Off of their incredible self-titled debut album, which was originally released via Sleepless Records back in 2012, July Talk’s “Guns + Ammunition,” speaks directly to the sort of innate connection Peter and Leah share. “Guns” is kind of about human vulnerability and dependence,” explains Dreimanis. “When I met Leah, I was a pretty fragile dude. I lived in this one room apartment where all of the furniture was kind of made out of milk crates, there were spider webs all over the ceiling, and I was using old band t-shirts as towels; you get the picture. When Leah came along, I guess I sort of clutched on to her because I sensed she would kind of help me figure out whatever was supposed to come next in my life.

“Leah is a pretty astounding person and she kind of hits you right between the eyes, but when you enter into any kind of co-dependent situation that can be really dangerous because you’re leaning on somebody as a crutch and accepting them as that. When you’re in a bad way, sometimes you want to punish yourself and put yourself through those weeklong binges and push yourself down because that’s what feels right as a human; we wouldn’t really be human if we didn’t have the power to do that to ourselves. At the same time, it’s really just about admitting your own weaknesses and allowing somebody to support you. I think that I’ve always been pretty good at identifying when I am in an unhealthy time in my life and so I realized that was coming to an end and that Leah was going to be the person to take me out of it.“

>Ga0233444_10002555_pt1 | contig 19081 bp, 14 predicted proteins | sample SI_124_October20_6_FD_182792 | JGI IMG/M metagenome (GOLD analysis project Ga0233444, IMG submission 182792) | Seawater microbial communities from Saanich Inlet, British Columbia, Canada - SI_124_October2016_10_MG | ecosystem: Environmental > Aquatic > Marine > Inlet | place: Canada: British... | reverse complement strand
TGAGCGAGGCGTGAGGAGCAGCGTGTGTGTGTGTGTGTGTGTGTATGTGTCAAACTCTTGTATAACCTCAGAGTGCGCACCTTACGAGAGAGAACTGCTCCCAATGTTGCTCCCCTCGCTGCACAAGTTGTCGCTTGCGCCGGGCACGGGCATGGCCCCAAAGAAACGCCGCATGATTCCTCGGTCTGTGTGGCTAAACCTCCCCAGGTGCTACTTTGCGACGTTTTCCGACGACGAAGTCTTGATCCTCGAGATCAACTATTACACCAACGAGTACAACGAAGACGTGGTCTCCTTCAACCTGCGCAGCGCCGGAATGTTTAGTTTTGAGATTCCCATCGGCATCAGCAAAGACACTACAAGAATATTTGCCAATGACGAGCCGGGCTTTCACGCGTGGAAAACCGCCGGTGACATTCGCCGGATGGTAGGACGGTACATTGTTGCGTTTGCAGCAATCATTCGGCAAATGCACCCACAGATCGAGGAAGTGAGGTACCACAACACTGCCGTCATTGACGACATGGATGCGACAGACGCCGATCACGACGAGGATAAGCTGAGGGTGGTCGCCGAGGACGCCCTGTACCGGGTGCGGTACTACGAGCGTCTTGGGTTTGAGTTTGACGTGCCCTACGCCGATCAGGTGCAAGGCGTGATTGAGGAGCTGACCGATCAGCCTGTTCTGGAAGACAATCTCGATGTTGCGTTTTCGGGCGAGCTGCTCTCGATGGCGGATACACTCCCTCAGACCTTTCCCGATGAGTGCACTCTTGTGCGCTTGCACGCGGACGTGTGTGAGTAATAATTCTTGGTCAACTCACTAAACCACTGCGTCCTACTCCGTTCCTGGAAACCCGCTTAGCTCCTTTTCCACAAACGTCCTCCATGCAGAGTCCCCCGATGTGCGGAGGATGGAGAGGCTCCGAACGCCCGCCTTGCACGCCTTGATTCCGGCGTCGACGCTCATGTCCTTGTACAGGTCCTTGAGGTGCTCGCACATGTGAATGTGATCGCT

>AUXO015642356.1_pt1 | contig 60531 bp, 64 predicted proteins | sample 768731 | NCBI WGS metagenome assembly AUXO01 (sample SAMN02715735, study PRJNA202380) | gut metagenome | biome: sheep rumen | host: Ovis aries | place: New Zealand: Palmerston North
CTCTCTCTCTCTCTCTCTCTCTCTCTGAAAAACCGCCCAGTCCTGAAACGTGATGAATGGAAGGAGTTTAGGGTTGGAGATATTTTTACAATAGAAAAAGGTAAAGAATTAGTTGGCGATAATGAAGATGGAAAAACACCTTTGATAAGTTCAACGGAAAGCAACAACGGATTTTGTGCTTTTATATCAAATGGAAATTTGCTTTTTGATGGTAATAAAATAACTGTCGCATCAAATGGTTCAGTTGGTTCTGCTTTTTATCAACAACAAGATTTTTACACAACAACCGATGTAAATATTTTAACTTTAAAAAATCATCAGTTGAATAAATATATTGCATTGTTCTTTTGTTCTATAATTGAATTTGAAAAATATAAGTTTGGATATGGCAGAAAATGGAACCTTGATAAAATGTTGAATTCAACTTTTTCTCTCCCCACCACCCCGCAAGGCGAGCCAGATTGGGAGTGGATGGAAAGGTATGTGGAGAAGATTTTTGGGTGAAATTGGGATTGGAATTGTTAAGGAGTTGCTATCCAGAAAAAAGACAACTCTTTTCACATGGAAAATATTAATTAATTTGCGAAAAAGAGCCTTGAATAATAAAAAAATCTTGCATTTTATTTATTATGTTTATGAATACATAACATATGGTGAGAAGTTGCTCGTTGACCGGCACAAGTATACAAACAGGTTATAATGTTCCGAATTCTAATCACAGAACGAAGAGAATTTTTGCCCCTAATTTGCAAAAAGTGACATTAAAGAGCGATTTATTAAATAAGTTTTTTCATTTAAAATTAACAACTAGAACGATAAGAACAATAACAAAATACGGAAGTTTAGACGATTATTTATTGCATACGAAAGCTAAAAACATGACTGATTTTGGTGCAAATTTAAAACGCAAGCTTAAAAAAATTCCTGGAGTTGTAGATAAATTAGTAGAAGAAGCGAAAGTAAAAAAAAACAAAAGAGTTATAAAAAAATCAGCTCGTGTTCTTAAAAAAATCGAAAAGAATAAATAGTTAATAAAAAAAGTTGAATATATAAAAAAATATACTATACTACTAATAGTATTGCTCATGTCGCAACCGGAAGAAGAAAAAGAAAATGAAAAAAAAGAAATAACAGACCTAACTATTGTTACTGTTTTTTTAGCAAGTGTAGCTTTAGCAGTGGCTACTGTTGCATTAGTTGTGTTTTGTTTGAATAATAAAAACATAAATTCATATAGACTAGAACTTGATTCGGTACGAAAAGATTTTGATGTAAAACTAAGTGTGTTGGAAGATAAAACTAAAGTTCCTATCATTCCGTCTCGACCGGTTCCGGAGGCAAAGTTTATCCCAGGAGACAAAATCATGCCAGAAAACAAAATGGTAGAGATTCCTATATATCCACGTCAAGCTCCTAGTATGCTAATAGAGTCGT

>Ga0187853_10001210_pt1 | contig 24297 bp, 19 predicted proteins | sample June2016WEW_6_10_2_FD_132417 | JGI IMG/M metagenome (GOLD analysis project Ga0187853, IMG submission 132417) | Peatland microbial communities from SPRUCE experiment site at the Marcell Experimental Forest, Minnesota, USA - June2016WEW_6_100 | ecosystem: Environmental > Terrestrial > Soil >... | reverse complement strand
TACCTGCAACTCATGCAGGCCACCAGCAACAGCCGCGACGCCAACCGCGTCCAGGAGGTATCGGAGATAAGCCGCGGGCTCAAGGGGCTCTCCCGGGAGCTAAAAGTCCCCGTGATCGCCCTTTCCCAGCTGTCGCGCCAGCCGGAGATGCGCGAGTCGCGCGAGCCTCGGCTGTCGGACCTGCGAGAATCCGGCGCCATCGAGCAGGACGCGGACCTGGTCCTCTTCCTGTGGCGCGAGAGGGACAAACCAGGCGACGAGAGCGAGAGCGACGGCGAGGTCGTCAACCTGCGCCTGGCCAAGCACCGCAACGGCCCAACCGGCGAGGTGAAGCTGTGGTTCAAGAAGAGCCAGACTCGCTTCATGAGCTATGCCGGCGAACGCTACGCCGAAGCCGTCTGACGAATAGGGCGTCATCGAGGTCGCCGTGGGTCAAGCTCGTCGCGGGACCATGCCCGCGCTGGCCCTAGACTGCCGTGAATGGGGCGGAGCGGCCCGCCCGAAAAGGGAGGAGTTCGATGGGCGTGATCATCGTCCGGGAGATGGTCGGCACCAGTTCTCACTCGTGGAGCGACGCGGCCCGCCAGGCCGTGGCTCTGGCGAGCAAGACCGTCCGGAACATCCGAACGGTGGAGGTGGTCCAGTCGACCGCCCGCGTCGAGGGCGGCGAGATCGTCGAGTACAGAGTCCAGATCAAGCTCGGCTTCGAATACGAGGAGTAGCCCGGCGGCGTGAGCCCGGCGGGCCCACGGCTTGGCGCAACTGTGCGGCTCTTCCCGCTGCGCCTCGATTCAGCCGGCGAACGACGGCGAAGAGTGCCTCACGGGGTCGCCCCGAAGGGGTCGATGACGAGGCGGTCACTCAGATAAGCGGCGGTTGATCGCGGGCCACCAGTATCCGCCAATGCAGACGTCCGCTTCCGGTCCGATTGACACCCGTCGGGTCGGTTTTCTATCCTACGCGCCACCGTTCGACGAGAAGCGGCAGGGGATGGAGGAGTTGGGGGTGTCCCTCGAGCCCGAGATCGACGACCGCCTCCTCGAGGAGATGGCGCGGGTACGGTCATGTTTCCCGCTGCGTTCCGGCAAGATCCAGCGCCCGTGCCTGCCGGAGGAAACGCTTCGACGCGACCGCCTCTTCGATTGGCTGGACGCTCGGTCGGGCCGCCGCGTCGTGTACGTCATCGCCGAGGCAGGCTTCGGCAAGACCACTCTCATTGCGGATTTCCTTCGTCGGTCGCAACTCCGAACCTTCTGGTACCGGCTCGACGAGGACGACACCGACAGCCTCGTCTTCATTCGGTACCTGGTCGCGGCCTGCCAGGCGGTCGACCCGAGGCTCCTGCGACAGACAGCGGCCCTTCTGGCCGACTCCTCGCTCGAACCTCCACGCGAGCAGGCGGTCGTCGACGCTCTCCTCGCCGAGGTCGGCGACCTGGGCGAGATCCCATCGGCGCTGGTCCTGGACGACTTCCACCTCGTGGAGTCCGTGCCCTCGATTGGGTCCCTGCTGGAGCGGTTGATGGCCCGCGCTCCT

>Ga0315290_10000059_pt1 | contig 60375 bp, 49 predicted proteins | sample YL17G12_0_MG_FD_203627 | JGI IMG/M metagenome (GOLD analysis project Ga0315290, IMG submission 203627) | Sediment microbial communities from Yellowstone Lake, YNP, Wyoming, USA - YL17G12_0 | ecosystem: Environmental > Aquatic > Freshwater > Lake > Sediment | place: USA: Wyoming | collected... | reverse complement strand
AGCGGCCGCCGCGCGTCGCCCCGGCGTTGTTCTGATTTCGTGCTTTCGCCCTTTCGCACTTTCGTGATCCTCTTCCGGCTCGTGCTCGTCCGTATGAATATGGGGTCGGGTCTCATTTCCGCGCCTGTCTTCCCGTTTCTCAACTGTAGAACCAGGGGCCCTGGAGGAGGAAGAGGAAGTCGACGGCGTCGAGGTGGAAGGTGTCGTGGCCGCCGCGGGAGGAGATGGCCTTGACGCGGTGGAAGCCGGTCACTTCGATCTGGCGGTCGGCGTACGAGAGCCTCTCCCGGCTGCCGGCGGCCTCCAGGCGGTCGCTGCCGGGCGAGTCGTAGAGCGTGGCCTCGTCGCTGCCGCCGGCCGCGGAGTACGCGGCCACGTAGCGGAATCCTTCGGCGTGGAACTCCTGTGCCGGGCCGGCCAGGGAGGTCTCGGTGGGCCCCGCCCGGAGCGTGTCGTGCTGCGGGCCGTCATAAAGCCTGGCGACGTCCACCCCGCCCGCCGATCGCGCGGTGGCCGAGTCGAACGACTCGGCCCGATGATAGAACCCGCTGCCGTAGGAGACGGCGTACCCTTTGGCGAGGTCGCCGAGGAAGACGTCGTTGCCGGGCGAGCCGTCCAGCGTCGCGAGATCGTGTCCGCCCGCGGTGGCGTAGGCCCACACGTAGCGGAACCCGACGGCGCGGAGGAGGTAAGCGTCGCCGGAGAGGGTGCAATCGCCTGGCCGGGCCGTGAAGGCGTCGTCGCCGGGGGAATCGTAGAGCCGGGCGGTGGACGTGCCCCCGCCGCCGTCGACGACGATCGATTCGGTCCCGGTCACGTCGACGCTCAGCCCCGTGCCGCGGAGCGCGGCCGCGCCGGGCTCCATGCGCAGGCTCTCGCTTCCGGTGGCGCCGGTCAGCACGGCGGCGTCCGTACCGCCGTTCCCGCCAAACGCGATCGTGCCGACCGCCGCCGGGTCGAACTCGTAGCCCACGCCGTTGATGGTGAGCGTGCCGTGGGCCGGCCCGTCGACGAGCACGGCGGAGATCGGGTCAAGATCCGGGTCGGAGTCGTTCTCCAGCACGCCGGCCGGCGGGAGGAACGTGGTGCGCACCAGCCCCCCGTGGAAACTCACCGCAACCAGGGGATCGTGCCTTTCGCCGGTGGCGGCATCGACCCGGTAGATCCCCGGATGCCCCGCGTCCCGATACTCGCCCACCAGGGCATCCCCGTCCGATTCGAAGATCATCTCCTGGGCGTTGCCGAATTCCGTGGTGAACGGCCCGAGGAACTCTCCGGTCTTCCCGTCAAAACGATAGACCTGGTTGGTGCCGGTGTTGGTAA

Sam Roberts Band – “We’re All In This Together” – Lo-Fantasy

JUNO Nomination(s): Single of The Year / Rock Album of The Year